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Huffduffed (80)

  1. Living on Defi: How I Survive Argentina’s 50% Inflation - Mariano Conti at Devcon 5

    Living in Argentina but getting paid in Dai, Mariano can access financial systems that are usually not available to us. He wants to show how Ethereum’s DeFi movement has been working fine for the last 2 years, by leveraging Dai and secondary lending platforms, and how that is changing the financial reality for people in developing economies. Someone in South America getting paid in crypto can access more stable currencies than their local ones, with better interest rates, and this is all happening right now, and scaling right now.

    Conference Agenda: https://devcon.org/agenda Slides: https://slideslive.com/38920018/living-on-defi-how-i-survive-argentinas-50-inflation Ethereum Blockchain Devcon 5 Conference in Osaka, Japan 2019

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    Original video: https://www.youtube.com/watch?v=ZEPx-iS7sz8
    Downloaded by http://huffduff-video.snarfed.org/ on Fri Jan 10 13:30:04 2020 Available for 30 days after download

    —Huffduffed by ascandroli

  2. Ted Chiang on Free Will, Time Travel, Many Worlds, Genetic Engineering, and Hard Science Fiction

    Steve and Corey speak with Ted Chiang about his recent story collection "Exhalation" and his inaugural essay for the New York Times series, Op-Eds from the Future. Chiang has won Nebula and Hugo awards for his widely influential science fiction writing. His short story "Story of Your Life," was the basis of the film Arrival (2016). Their discussion explores the scientific and philosophical ideas in Ted’s work, including whether free will is possible, and implications of AI, neuroscience, and time travel. Ted explains why his skepticism about whether the US is truly a meritocracy leads him to believe that the government-funded genetic modification he envisages in his Op-Ed would not solve the problem of inequality.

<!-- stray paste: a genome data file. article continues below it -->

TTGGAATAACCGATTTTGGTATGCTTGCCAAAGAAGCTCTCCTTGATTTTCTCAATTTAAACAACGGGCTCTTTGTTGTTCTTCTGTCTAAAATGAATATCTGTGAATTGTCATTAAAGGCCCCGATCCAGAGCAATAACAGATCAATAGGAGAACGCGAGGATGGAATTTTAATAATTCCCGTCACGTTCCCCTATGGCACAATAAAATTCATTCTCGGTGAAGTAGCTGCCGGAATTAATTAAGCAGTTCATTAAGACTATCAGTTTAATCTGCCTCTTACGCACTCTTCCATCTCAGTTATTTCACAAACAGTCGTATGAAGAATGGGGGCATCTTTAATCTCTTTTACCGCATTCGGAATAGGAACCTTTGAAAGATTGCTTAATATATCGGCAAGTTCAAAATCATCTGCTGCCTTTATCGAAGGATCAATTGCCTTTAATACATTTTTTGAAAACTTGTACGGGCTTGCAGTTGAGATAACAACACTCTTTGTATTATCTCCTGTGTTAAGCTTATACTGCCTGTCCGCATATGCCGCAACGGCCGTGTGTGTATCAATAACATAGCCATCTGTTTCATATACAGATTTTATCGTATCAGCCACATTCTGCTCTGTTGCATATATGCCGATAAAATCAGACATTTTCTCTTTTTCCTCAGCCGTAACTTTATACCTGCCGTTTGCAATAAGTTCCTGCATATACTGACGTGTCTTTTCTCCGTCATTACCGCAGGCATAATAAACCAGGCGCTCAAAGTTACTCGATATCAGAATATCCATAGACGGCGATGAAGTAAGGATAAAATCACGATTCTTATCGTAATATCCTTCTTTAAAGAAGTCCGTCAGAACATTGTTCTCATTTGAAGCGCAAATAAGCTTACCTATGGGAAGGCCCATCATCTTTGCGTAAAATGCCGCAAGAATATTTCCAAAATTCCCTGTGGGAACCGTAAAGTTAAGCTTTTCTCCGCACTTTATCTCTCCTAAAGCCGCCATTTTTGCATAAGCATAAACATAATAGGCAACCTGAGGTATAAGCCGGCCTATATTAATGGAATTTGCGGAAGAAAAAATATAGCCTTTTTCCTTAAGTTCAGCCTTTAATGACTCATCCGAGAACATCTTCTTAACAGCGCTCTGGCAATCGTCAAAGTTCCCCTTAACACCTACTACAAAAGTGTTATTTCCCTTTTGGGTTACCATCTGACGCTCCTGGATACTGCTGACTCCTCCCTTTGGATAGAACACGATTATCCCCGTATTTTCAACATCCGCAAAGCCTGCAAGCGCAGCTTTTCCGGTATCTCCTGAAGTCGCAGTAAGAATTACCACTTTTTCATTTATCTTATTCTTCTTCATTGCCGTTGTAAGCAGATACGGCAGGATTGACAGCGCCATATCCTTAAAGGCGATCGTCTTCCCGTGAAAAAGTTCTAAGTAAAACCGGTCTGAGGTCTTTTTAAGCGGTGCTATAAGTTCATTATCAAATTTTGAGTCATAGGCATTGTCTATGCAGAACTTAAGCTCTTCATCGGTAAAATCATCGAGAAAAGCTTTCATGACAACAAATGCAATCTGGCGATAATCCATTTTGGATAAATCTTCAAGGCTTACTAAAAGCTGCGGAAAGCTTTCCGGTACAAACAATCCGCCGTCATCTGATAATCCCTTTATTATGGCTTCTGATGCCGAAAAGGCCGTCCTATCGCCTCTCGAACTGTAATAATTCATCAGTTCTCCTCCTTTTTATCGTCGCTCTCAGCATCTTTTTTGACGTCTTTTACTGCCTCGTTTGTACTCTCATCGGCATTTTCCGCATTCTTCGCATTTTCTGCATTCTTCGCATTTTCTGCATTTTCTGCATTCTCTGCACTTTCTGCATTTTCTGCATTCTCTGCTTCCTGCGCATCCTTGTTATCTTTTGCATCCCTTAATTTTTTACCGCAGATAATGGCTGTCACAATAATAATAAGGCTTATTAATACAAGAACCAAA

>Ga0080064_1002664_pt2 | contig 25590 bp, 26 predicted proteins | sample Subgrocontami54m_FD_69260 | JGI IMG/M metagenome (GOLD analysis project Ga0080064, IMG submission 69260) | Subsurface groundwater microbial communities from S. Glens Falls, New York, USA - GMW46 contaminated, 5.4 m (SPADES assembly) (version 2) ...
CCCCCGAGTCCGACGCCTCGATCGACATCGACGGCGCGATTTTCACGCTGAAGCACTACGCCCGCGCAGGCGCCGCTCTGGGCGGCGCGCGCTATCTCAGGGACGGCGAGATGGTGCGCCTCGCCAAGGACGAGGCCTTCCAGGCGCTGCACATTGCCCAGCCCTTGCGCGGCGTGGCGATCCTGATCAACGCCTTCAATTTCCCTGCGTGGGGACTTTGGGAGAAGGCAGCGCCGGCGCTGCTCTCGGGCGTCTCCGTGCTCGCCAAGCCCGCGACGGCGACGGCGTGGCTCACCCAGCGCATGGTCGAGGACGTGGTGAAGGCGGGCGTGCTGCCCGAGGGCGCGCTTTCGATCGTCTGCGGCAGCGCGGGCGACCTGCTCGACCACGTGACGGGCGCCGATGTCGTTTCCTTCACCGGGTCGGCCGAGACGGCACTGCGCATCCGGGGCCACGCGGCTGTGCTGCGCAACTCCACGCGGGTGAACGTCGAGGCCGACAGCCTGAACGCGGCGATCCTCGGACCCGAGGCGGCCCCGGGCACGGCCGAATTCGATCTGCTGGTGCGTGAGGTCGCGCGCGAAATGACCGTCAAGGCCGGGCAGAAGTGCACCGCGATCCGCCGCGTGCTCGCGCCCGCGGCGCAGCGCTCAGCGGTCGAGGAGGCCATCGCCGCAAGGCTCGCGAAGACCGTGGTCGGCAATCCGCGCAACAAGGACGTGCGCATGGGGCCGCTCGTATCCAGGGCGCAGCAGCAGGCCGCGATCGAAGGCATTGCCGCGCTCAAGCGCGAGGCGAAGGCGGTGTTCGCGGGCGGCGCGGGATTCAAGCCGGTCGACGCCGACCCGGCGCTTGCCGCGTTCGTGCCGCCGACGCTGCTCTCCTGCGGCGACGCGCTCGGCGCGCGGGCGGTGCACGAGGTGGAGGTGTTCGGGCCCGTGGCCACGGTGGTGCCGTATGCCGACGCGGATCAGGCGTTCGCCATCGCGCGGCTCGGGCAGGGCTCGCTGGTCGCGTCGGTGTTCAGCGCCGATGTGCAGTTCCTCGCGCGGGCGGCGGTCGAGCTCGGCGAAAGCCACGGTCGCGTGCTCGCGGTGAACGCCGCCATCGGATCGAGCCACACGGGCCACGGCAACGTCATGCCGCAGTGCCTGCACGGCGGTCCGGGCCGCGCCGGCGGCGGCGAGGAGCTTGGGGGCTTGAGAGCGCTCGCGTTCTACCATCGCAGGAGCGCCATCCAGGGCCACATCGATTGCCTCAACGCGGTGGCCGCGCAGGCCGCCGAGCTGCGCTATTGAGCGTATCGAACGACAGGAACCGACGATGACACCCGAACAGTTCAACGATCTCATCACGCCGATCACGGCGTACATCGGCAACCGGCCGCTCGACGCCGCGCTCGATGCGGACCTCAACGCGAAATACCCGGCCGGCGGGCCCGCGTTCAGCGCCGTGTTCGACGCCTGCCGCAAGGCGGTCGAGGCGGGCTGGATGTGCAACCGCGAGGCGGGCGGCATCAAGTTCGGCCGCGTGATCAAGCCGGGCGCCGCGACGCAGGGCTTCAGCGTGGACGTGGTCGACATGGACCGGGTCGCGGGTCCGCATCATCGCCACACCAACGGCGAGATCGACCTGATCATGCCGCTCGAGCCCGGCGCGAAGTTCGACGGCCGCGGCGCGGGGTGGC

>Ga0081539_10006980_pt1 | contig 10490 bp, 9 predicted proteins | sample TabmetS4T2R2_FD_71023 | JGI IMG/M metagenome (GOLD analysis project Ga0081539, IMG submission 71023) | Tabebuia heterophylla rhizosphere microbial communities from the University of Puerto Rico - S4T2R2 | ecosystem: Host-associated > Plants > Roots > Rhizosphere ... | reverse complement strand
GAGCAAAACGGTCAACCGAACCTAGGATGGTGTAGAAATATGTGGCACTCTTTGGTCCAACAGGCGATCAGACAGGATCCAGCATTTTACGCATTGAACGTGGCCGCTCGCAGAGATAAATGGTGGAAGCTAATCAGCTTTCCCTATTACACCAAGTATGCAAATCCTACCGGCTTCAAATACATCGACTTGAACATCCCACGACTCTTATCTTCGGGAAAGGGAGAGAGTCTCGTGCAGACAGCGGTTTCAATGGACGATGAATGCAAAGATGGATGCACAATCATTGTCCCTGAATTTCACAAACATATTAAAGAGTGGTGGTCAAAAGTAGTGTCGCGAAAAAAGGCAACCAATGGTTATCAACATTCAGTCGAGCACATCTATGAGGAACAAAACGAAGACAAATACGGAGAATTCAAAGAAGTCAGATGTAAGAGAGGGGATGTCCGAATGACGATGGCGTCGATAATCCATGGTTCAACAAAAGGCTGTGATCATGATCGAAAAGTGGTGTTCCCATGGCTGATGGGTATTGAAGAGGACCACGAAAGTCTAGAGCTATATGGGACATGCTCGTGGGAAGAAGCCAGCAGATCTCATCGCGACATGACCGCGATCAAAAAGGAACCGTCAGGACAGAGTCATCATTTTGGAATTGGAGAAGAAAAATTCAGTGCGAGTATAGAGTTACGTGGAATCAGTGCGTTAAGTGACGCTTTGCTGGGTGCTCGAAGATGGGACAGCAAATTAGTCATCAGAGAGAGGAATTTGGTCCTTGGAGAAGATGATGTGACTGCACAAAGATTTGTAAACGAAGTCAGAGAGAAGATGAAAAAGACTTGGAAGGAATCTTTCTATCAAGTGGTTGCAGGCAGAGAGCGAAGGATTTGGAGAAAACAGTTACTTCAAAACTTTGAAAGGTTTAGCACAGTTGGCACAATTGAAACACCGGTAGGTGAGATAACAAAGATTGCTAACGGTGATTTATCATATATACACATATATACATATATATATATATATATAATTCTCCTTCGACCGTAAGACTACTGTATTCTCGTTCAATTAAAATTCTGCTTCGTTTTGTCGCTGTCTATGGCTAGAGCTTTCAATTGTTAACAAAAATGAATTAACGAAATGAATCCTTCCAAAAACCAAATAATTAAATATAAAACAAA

Exhalation by Ted Chiang https://www.goodreads.com/book/show/41160292-exhalation

    Stories of Your Life and Others by Ted Chiang https://www.goodreads.com/book/show/223380.Stories_of_Your_Life_and_Others

    Ted Chiang’s New York Times Op-Ed From the Future https://www.nytimes.com/2019/05/27/opinion/ted-chiang-future-genetic-engineering.html

    Transcript https://manifoldlearning.com/2019/09/19/episode-019-transcript/

    man·i·fold /ˈmanəˌfōld/ many and various.

    In mathematics, a manifold is a topological space that locally resembles Euclidean space near each point.

    Steve H…

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    Original video: https://www.youtube.com/watch?v=xNB_89vZ0y4&list=WL&index=11&t=0s
    Downloaded by http://huffduff-video.snarfed.org/ on Fri Dec 27 21:09:58 2019 Available for 30 days after download

    —Huffduffed by ascandroli

  3. AgileByExample 2019: Piotr Majkowski - Spotify’s trans. from Chapter Leads into Engineering Managers

    Original video: https://www.youtube.com/watch?utm_campaign=Level+Up&utm_medium=email&utm_source=Revue+newsletter&v=8BOI2k0Wmfs
    Downloaded by http://huffduff-video.snarfed.org/ on Sun Dec 8 18:09:23 2019 Available for 30 days after download

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    Tagged with education

    —Huffduffed by ascandroli

  4. S4.E7. Tom Gilb. Everything Can (and Should) Be Measured.

    Many companies these days only vaguely know what they aim for. Their visions are in-concrete and difficult to execute on. In this episode we talk to Tom Gilb, the creator of the Evolutionary Development (EVO) about his impact on the way different companies (and even countries) around the world can improve their performance based on focused and tailored measurements. For those, who are curious: EVO is a software development method that is based on incremental product releases, frequent delivery, and dynamic plans and processes.

    —- https://www.gilb.com/blog/audio-podcast-everything-can-and-should-be-measured-with-tom-gilb

    —Huffduffed by ascandroli

  5. Some Underrated Elements of Success for the Modern Programmer - J. B. Rainsberger - KanDDDinsky 2018

    Every few years, some prominent programmer writes a book containing all their best ideas: the ones that they believe helped them become the successful people that they believe that they have become. Allow me to continue this tradition by sharing a handful of ideas, techniques, or books that, it seems, have helped me get where I am today. This could be useful to you if, for some reason, you think you’d like to be where I am. (And perhaps even if you have the good sense not to want that.)

    Since a talk like this could last several hours and a book like this could run for hundreds of pages (have you seen my first book?), I will try to talk only about things that have had the greatest impact on me and I will do my best to distill them down to the essential parts. I welcome questions, objections, and suggestions for alternatives! (I don’t have all the answers, even though one might expect someone on stage to fool themselves into believing that they do.)